Sleep apnea is a serious sleep disorder that occurs when a person's breathing is interrupted during sleep. People with untreated sleep apnea stop breathing many times during sleep, sometimes hundreds of times during the night.
There are three types of sleep apnea: obstructive, central and mixed. Obstructive sleep apnea (OSA) is the more common of the three. Obstructive sleep apnea occurs when the upper airway is blocked either partly or completely during sleep. During an apnea episode, the diaphragm and chest muscles work harder as the pressure increases to open the airway. Breathing usually resumes with a loud gasp or body jerk. These episodes can interfere with sound sleep, reduce the flow of oxygen to vital organs, and cause heart rhythm problems.
In central sleep apnea, the airway is not blocked but the brain fails to signal the muscles to breathe due to instability in the respiratory control center. Central apnea is related to the function of the central nervous system and not treated by oral appliance therapy.
Mixed sleep apnea is a combination of both obstructive and central sleep apnea.
Obstructive sleep apnea occurs in about 25 percent of men and nearly 10 percent of women. Obstructive sleep apnea can affect people of all ages, including babies and children and particularly people over the age of forty and those who are overweight. Certain physical traits and clinical features are common in patients with obstructive sleep apnea. These include excessive weight, large neck, and structural abnormalities reducing the diameter of the upper airway, such as nasal obstruction, a low-hanging soft palate, enlarged tonsils, or a small jaw with an overbite.
Obstructive sleep apnea is caused by a blockage of the airway, usually when the soft tissue in the rear of the throat collapses during sleep. Central sleep apnea is usually observed in patients with central nervous system dysfunction, such as those who have had a stroke or who have neuromuscular diseases. It is also common in patients with heart failure and other forms of cardiac and pulmonary disease.
Often the first signs of obstructive sleep apnea (OSA) are recognized not by the patient, but by the bed partner. Many of those affected have no sleep complaints. The most common symptoms of OSA include:
Symptoms in children may not be as obvious and include:
If left untreated, obstructive sleep apnea can result in a number of health problems including hypertension, stroke, arrhythmias, cardiomyopathy (enlargement of the muscle tissue of the heart), congestive heart failure, diabetes, and heart attacks. In addition, untreated sleep apnea may be responsible for job impairment, work-related accidents, and motor vehicle crashes as well as academic underachievement in children and adolescents.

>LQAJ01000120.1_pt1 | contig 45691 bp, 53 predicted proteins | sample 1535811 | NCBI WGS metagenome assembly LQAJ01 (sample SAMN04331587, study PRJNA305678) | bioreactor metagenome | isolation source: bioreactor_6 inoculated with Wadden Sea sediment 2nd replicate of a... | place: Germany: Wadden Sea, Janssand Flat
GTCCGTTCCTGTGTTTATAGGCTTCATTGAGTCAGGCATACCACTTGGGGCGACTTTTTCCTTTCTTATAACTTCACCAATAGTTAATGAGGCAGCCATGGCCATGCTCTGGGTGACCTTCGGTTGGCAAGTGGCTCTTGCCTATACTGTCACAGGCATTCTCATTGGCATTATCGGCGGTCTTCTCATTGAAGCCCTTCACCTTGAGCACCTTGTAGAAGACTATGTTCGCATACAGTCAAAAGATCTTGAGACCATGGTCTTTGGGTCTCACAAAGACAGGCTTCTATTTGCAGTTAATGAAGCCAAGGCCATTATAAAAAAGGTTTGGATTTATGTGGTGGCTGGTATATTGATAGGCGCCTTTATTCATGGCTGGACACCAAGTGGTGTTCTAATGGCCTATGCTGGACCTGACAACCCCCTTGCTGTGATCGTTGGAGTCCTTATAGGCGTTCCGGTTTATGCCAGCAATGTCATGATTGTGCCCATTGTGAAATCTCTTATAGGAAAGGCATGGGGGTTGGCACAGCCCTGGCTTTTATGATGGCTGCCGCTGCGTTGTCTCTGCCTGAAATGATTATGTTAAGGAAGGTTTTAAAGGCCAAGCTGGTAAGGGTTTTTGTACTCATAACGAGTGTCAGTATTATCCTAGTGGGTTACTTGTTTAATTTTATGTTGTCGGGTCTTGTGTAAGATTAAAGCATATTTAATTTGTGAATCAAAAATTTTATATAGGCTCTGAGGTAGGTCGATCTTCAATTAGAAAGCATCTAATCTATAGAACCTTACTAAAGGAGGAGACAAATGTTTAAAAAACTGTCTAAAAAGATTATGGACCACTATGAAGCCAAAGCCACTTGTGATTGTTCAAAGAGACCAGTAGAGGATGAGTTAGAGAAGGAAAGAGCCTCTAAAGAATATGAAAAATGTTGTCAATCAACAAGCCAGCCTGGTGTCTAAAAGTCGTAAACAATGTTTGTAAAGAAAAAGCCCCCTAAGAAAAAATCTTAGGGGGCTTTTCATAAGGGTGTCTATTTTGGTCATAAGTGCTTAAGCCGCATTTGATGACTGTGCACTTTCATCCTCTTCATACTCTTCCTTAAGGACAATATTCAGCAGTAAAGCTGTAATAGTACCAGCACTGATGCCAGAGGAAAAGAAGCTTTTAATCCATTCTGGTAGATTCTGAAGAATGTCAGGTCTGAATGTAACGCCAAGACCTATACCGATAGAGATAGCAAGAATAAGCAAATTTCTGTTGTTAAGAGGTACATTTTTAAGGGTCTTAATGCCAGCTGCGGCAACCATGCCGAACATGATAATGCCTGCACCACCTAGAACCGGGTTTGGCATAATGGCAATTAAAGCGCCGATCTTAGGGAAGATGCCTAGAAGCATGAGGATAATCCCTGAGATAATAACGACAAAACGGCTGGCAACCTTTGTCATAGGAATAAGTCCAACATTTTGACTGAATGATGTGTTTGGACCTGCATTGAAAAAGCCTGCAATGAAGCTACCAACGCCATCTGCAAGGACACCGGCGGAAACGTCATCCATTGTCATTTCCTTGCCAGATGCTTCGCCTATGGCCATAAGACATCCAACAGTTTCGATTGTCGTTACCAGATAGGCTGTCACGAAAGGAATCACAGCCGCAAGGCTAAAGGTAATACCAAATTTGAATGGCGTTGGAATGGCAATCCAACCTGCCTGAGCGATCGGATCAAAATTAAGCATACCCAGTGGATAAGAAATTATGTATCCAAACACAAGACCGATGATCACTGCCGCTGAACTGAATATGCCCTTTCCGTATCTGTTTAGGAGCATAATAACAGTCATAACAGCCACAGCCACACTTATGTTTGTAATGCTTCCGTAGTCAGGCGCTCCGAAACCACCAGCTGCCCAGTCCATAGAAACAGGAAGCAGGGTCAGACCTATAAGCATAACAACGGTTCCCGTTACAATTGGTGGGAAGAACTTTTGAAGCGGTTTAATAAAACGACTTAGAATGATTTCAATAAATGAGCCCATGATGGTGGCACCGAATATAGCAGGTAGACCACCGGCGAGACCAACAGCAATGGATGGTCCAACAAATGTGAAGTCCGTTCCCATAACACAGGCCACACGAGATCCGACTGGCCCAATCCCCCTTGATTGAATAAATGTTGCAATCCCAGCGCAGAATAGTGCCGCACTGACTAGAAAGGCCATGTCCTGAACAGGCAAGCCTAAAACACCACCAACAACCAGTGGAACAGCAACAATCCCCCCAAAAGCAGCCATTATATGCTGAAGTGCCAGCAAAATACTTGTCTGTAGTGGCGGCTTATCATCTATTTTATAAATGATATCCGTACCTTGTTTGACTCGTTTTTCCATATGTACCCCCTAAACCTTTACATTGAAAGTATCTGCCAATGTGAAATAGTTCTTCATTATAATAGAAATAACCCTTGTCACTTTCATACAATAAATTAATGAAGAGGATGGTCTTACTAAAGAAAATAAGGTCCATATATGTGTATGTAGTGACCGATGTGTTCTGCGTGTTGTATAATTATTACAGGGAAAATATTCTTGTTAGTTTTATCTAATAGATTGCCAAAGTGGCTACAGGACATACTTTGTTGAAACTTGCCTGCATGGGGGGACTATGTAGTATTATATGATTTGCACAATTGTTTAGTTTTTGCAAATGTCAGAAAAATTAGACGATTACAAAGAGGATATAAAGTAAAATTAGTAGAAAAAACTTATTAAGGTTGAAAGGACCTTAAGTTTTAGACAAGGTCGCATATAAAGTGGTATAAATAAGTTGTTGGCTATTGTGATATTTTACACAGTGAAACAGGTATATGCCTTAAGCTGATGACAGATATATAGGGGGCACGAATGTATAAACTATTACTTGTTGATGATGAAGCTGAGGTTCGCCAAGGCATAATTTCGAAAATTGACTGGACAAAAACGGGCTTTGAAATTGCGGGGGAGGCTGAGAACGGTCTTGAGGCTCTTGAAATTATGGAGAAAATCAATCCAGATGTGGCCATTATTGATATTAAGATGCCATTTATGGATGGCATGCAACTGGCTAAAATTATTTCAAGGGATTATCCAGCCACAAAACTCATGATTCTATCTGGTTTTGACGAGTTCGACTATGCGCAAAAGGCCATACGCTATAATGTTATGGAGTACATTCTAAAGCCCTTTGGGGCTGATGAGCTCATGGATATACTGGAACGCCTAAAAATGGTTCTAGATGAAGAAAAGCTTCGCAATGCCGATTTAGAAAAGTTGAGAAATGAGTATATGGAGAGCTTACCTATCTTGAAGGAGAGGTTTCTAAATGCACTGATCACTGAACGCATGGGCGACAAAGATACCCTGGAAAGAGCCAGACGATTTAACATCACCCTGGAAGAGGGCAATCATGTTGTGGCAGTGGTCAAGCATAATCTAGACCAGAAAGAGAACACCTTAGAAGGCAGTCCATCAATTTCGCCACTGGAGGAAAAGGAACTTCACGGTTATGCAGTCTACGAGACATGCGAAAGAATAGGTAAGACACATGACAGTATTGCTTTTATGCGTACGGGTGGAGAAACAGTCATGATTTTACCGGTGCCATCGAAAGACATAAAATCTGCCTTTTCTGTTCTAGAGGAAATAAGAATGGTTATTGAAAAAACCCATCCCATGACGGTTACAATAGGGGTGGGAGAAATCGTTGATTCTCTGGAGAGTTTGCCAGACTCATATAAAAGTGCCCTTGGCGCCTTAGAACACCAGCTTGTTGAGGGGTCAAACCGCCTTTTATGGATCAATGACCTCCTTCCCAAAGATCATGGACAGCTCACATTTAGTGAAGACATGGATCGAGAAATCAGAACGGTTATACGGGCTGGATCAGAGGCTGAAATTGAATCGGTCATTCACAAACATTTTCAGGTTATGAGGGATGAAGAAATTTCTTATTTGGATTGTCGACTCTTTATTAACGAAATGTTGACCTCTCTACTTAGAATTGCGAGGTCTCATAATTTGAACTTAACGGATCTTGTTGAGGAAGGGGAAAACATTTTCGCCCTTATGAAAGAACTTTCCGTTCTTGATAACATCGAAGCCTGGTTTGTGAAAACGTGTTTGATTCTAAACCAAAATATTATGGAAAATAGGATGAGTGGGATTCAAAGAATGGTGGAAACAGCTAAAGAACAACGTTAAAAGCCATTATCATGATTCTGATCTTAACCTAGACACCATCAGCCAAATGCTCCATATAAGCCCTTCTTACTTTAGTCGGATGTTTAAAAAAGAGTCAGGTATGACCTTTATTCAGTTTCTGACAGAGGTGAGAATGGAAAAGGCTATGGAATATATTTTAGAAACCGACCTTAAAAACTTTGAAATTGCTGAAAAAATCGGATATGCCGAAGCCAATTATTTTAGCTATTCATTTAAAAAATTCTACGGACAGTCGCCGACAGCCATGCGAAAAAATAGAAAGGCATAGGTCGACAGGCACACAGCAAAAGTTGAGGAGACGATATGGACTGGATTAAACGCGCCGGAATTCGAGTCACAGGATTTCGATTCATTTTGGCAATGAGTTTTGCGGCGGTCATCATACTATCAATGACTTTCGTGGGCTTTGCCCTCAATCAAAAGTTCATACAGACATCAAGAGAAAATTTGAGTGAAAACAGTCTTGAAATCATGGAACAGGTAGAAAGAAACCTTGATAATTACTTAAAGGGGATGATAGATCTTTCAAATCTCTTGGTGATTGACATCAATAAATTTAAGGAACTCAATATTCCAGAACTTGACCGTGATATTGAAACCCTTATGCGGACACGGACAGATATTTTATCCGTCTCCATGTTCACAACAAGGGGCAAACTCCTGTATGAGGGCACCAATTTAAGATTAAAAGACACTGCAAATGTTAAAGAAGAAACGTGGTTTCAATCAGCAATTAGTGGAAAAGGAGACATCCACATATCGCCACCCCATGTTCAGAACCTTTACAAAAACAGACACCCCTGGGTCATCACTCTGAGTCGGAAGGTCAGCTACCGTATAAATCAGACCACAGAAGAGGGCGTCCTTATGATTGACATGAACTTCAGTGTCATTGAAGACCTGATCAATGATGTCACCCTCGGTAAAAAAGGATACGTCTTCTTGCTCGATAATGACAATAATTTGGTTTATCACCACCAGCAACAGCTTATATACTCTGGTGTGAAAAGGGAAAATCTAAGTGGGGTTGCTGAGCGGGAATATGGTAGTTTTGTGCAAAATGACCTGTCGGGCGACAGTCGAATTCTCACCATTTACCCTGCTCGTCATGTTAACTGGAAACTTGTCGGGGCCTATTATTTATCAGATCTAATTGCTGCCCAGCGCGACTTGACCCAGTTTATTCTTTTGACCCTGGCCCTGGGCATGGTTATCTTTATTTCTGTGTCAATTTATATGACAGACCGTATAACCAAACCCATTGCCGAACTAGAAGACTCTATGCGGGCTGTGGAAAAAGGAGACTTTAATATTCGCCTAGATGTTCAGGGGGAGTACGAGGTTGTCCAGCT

If your doctor has found that you have OSA, you will be offered treatment options. Generally, the gold standard for treating OSA is a continuous positive airway pressure (CPAP) machine. For various reasons, CPAP may not work for you. Another option is oral appliance therapy which resembles a mouth guard used by athletes.
For patients with mild to moderate obstructive sleep apnea, dental appliances or oral mandibular advancement devices that prevent the tongue from blocking the throat and/or advance the lower jaw forward can be made. These devices help keep the airway open during sleep. A sleep specialist and dentist with expertise in oral appliances for this purpose should jointly determine if this treatment is best for you.
If you and your doctor decide that an oral device is a good option, you will need a referral to an appropriate dentist to have an evaluation. The dentist will decide if you are a candidate for this treatment and make an impression of your teeth. The dentist will make the device and call you back for a fitting. You will also be given a morning repositioner to realign your bite after the appliance is removed. He or she will also give you instructions on how to use and clean the appliance. You might also have to go back to the dentist for further custom adjustments to optimize care. Once care is completed, it is recommended that have another sleep test to see how the appliance is working for you. Further adjustments may be necessary.
The risks of oral appliance therapy include:
Oral appliance therapy:
© Copyright 1995-2020 The Cleveland Clinic Foundation. All rights reserved.
This information is provided by the Cleveland Clinic and is not intended to replace the medical advice of your doctor or healthcare provider. Please consult your healthcare provider for advice about a specific medical condition. This document was last reviewed on: 03/30/2020